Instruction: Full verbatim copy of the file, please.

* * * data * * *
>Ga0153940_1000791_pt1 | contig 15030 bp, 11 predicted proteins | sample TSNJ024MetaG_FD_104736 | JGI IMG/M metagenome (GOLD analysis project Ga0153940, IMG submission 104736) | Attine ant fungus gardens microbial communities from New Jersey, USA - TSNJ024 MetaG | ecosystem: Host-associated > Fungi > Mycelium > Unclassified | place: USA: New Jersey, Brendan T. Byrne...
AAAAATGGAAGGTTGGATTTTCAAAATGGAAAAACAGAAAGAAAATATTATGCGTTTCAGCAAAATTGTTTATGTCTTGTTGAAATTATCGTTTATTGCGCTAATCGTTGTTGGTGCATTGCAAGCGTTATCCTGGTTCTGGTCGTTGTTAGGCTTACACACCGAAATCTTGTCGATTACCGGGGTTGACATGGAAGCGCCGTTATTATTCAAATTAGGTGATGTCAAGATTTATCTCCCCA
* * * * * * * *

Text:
>Ga0153940_1000791_pt1 | contig 15030 bp, 11 predicted proteins | sample TSNJ024MetaG_FD_104736 | JGI IMG/M metagenome (GOLD analysis project Ga0153940, IMG submission 104736) | Attine ant fungus gardens microbial communities from New Jersey, USA - TSNJ024 MetaG | ecosystem: Host-associated > Fungi > Mycelium > Unclassified | place: USA: New Jersey, Brendan T. Byrne...
AAAAATGGAAGGTTGGATTTTCAAAATGGAAAAACAGAAAGAAAATATTATGCGTTTCAGCAAAATTGTTTATGTCTTGTTGAAATTATCGTTTATTGCGCTAATCGTTGTTGGTGCATTGCAAGCGTTATCCTGGTTCTGGTCGTTGTTAGGCTTACACACCGAAATCTTGTCGATTACCGGGGTTGACATGGAAGCGCCGTTATTATTCAAATTAGGTGATGTCAAGATTTATCTCCCCA